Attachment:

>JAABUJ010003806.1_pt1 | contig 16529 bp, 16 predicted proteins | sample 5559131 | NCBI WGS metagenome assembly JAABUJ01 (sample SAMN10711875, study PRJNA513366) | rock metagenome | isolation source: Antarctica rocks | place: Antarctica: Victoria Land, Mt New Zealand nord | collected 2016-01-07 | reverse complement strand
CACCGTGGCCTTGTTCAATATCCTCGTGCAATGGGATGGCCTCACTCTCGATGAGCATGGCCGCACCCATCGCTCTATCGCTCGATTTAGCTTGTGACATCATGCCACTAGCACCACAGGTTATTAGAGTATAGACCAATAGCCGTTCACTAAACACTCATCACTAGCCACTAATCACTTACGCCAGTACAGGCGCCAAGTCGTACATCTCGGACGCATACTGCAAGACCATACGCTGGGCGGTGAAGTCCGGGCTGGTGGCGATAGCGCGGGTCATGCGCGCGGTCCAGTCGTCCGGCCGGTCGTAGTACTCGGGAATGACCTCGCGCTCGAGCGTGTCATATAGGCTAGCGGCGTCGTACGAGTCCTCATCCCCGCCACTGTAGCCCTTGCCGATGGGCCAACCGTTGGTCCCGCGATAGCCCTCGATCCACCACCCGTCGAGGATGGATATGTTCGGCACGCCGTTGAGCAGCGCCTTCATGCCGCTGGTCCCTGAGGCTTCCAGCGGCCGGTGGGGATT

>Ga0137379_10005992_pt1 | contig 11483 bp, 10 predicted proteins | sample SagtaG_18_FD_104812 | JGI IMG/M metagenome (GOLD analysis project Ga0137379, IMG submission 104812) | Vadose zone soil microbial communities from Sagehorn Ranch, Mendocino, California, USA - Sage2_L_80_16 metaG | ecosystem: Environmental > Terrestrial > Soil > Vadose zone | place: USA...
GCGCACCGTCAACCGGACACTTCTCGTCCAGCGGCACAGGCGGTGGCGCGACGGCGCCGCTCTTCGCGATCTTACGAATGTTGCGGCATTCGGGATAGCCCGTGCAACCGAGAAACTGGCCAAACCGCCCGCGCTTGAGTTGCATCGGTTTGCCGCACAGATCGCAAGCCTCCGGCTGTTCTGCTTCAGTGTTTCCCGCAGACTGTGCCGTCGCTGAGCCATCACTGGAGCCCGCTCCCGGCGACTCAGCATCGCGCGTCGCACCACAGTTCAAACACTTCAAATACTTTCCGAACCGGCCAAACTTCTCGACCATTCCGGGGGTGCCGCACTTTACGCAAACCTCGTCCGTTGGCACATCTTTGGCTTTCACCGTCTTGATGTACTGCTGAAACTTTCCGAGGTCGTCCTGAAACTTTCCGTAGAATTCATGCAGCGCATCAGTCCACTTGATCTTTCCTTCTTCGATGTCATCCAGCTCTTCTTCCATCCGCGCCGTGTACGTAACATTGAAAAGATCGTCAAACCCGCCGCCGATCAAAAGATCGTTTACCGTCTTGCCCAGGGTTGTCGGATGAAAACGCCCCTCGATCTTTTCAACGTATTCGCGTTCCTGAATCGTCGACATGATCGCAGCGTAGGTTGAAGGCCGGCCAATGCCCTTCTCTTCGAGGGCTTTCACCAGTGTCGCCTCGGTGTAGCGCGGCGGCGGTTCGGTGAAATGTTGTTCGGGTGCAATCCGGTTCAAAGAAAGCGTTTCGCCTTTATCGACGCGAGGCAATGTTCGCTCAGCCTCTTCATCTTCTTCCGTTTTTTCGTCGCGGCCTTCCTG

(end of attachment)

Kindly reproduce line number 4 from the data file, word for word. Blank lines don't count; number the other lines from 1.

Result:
GCGCACCGTCAACCGGACACTTCTCGTCCAGCGGCACAGGCGGTGGCGCGACGGCGCCGCTCTTCGCGATCTTACGAATGTTGCGGCATTCGGGATAGCCCGTGCAACCGAGAAACTGGCCAAACCGCCCGCGCTTGAGTTGCATCGGTTTGCCGCACAGATCGCAAGCCTCCGGCTGTTCTGCTTCAGTGTTTCCCGCAGACTGTGCCGTCGCTGAGCCATCACTGGAGCCCGCTCCCGGCGACTCAGCATCGCGCGTCGCACCACAGTTCAAACACTTCAAATACTTTCCGAACCGGCCAAACTTCTCGACCATTCCGGGGGTGCCGCACTTTACGCAAACCTCGTCCGTTGGCACATCTTTGGCTTTCACCGTCTTGATGTACTGCTGAAACTTTCCGAGGTCGTCCTGAAACTTTCCGTAGAATTCATGCAGCGCATCAGTCCACTTGATCTTTCCTTCTTCGATGTCATCCAGCTCTTCTTCCATCCGCGCCGTGTACGTAACATTGAAAAGATCGTCAAACCCGCCGCCGATCAAAAGATCGTTTACCGTCTTGCCCAGGGTTGTCGGATGAAAACGCCCCTCGATCTTTTCAACGTATTCGCGTTCCTGAATCGTCGACATGATCGCAGCGTAGGTTGAAGGCCGGCCAATGCCCTTCTCTTCGAGGGCTTTCACCAGTGTCGCCTCGGTGTAGCGCGGCGGCGGTTCGGTGAAATGTTGTTCGGGTGCAATCCGGTTCAAAGAAAGCGTTTCGCCTTTATCGACGCGAGGCAATGTTCGCTCAGCCTCTTCATCTTCTTCCGTTTTTTCGTCGCGGCCTTCCTG